The Conduit


posted 7/31/2009 by Sean Colleli
other articles by Sean Colleli
One Page Platforms: Wii
Nothing builds hype like a shooter. The first-person perspective immerses the player like no other genre, the near-universal inclusion of competitive multiplayer makes the games highly social, and the focus on graphics makes the games more dazzling and eye-catching than any other. Regardless of the gameplay merits of any particular FPS, you just can’t ignore them—they’re the blockbuster hits that get the most attention.

Up until now the Wii has been missing out on this hype, because as a platform it perceivably lacks two of the main ingredients of a successful FPS. Its puny GPU supposedly doesn’t have the technical bells and whistles that make a shooter dazzle the senses. Meanwhile Nintendo’s laughably weak online service and insistence on using counterintuitive friend codes make it a real chore to connect and play online. And yet, the Wii has one aspect that makes FPS a perfect fit for the console: controls. Hypothetically the Wii remote is the next best thing to a PC’s mouse and keyboard but with the aforementioned drawbacks and the console’s perceived audience of minigame hungry baby boomers and toddlers, few developers have dared scratch the surface of the FPS genre on Wii.

And then there was High Voltage Software. The studio has been quietly working on licensed games for years now, but they’ve never made an original IP. Their Chief Creative Officer Eric Nofsinger and several of his team members liked the Wii and believed in what it could do, but like so many other Wii owners they were dismayed that their consoles were collecting dust. They decided to change that, to make a game that they’d genuinely want to play on the Wii, one that was only possible with the Wii’s controls but that also pushed the platform’s graphics and online capabilities. For over a year they developed their breakout FPS The Conduit without the aid of a publisher, a risky move, but ultimately Sega backed the project.

Hardcore Wii owners came out of the woodwork and hyped the daylights out of the game from PAX to E3, but now that the much-anticipated Conduit is finally here, can it hope to live up to expectations? Well, in terms of what HVS was aiming for The Conduit succeeds in every major area, but whether it excels or not is a bit more complicated. It may seem easy to quantify many of Conduit’s faults and dismiss the game as unremarkable, but there is much more to it than meets the eye.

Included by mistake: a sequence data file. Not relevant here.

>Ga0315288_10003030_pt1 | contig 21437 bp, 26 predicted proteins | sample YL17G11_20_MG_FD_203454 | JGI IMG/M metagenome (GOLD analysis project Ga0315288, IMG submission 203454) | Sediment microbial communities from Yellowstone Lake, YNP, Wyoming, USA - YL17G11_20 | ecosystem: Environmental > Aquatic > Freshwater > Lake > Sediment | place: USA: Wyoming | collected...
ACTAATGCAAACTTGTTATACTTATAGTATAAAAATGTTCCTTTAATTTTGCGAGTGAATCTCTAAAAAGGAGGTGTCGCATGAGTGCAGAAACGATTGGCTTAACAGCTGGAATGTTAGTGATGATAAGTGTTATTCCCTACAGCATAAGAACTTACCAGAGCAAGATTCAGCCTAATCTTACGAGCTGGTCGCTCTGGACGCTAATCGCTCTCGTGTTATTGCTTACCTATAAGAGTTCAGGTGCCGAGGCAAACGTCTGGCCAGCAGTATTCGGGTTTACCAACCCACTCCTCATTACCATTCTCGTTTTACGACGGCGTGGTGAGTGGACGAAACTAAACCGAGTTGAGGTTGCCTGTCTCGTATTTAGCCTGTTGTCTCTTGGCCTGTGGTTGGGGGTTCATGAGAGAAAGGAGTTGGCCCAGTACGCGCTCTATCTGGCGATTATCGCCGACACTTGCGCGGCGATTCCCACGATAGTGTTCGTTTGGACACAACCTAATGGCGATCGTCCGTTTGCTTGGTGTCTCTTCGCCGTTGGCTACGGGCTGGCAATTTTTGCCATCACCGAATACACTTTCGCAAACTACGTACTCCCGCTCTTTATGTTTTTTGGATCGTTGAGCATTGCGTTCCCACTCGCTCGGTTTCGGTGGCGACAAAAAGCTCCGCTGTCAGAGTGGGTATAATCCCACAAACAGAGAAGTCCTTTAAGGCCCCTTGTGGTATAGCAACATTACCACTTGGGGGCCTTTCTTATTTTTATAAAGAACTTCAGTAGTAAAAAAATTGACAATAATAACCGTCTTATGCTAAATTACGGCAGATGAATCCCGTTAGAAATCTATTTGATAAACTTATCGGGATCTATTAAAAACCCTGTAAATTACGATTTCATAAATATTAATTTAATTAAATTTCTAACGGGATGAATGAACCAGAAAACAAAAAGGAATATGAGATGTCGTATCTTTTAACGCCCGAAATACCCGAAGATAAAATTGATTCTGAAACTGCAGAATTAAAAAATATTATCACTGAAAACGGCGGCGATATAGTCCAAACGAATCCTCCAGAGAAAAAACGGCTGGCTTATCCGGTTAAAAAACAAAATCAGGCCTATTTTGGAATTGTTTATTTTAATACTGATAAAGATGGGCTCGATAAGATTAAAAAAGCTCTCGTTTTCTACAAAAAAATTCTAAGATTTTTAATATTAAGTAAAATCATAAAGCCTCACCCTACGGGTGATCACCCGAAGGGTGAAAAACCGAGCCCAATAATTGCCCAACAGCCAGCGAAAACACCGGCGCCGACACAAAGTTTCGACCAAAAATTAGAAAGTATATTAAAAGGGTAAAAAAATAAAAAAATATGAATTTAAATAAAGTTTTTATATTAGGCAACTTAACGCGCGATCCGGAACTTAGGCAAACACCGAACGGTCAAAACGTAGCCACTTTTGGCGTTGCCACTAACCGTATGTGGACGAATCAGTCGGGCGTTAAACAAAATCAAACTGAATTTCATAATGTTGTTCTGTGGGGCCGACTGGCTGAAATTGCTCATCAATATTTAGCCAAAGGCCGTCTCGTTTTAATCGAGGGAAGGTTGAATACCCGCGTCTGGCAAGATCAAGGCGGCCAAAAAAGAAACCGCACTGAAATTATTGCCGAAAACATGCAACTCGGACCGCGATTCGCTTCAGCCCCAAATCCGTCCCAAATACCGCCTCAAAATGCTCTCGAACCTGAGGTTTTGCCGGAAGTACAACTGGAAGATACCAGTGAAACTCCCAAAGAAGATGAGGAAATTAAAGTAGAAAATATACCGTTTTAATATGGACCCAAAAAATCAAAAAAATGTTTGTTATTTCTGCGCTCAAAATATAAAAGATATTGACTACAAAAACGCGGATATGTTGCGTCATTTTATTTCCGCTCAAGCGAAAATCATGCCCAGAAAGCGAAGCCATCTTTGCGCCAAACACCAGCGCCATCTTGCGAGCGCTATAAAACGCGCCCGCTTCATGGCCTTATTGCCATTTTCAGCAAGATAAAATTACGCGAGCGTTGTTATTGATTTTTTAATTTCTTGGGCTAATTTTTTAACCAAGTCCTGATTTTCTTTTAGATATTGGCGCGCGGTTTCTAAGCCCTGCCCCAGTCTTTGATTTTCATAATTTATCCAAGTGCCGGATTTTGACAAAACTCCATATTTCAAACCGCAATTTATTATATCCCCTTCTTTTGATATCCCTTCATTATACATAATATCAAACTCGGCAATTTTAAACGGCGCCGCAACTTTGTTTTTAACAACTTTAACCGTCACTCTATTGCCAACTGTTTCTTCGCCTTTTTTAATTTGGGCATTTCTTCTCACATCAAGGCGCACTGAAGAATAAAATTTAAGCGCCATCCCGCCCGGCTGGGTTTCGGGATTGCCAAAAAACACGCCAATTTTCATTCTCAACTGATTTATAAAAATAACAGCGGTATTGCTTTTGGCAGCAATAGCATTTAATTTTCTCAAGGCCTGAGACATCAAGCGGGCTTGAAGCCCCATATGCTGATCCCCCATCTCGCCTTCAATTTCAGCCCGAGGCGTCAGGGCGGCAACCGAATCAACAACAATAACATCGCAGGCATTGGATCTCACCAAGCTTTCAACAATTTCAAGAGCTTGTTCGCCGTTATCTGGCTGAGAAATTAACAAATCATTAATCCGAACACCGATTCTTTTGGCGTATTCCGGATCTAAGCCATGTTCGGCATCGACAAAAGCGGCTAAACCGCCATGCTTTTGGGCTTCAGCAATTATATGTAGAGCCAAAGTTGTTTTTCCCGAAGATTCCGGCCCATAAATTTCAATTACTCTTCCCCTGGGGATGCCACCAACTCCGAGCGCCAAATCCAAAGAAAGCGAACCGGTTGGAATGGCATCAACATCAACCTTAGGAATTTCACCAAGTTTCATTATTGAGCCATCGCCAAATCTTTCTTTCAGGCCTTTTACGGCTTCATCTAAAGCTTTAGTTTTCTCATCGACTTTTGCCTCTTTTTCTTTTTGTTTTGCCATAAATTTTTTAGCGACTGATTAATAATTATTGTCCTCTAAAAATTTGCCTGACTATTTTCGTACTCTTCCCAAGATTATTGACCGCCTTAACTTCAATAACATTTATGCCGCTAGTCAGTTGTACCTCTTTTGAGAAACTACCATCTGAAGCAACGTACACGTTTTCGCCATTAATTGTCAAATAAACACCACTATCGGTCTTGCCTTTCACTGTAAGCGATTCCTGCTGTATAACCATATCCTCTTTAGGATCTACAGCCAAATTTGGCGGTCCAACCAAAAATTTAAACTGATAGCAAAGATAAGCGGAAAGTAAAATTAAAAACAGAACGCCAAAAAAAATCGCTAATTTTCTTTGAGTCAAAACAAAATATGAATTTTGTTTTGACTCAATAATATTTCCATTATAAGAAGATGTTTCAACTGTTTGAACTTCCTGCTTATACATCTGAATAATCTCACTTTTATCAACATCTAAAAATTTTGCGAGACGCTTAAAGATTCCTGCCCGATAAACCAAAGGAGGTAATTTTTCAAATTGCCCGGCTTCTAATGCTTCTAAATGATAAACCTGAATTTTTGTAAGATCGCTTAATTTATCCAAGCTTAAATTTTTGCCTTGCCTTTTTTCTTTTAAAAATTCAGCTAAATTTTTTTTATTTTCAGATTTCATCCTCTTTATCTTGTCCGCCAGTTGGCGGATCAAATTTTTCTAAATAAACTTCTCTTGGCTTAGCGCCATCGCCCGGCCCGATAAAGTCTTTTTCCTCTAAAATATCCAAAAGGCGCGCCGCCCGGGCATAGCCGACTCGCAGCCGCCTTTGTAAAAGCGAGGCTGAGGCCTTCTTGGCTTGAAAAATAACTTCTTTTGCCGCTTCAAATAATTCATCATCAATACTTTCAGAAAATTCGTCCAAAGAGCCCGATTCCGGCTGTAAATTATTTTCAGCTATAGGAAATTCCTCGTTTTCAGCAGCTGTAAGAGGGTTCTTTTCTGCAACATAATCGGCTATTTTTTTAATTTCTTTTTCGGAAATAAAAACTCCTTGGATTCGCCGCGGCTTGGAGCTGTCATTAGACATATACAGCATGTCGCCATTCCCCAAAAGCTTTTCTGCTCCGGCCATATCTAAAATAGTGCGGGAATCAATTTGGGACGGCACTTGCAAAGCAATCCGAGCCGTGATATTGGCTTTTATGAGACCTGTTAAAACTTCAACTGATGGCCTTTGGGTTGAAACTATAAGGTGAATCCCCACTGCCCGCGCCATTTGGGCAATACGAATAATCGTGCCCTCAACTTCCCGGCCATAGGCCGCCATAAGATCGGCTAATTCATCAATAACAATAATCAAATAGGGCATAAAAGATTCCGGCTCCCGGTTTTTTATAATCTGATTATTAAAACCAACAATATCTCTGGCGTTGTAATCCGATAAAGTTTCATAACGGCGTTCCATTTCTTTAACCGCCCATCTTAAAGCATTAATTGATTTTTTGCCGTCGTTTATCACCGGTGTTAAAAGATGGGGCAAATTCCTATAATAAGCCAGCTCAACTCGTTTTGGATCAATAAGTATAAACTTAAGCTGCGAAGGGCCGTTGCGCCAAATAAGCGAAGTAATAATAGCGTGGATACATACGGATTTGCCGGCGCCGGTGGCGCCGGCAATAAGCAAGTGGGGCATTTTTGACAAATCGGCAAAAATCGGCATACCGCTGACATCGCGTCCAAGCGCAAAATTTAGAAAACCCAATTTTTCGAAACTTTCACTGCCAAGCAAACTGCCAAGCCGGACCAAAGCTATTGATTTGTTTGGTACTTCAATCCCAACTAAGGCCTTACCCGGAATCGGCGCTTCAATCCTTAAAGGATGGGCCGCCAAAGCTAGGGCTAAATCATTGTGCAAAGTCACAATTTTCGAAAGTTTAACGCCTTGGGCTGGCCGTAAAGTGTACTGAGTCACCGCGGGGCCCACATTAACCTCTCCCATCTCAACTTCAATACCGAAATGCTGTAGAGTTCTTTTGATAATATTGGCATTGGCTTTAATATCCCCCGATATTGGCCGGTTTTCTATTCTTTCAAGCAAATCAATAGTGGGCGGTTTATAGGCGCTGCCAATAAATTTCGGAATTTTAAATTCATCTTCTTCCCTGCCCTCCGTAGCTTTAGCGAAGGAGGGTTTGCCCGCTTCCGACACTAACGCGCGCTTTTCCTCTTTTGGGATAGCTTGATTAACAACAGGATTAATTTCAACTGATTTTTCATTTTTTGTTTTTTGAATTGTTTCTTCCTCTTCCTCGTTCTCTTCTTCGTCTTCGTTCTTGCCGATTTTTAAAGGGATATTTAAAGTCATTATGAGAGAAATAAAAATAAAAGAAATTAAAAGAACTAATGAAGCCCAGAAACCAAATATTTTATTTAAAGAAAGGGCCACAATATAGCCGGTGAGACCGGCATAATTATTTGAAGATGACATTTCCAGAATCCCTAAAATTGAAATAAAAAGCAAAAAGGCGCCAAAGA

The Conduit’s story follows a familiar formula. You play as Secret Service agent Michael Ford, a man recruited by the illuminati-like Trust organization to combat a growing series of paranormal crises in Washington, D.C., culminating in an invasion by hostile insectoid aliens known as the Drudge. The whole thing appears clichéd to a fault, but unlike the Halo series and its shameless theft of everything from Larry Niven to Aliens, Conduit has more going on beneath the surface than a simple space marines vs. bug-eyed monsters conflict. Nofsinger expressed the desire to present a multilayered story that players could ignore if they wanted to, so it takes some digging to get at the story’s significance.

HVS has amassed and blended dozens of conspiracy theories to construct Conduit’s plot. Cryptic messages referencing ancient gods litter the corridors, news broadcasts mention Skull and Bones members planted throughout the government, the symbols of the freemasons and illuminati are hidden in weapon repositories, heck, the radios scattered around the levels even have numbered stations playing on them. My main problem was that these conspiracy references weren’t as overt as the stuff in, say, Deus Ex.

You get the feeling that there’s a lot going on in Conduit’s world and yet you see very little of it, and it’s hard to tell what is significant to the overall plot and what is just for atmosphere. It enhances the sense of being a pawn in the middle of a huge chess match, but so little of the story is expounded upon that unless you’re really interested and go poking around, it’s hard to stay engaged. After beating the game, some more of it made sense to me and the earlier messages about Sumerian mythology snapped into place, but a lot is still ambiguous. It’s also cool that most of the game’s pre-launch advertising presented misleading story details or outright disinformation, which enhances some of the plot’s early twists.

Something tells me that HVS is gearing up for one hell of a sequel with a very involved plot, and it’s not just the game’s “finish the fight” cliffhanger ending. As a standalone game, however, Conduit has a straightforward story with a couple really cool twists but only hints of future greatness. In any case the plot had the intended effect; Nofsinger said he hoped curious players would Google the clues sprinkled across the campaign, and they’ve made me comb through Wikipedia’s tinfoil hat directory to understand all the references.
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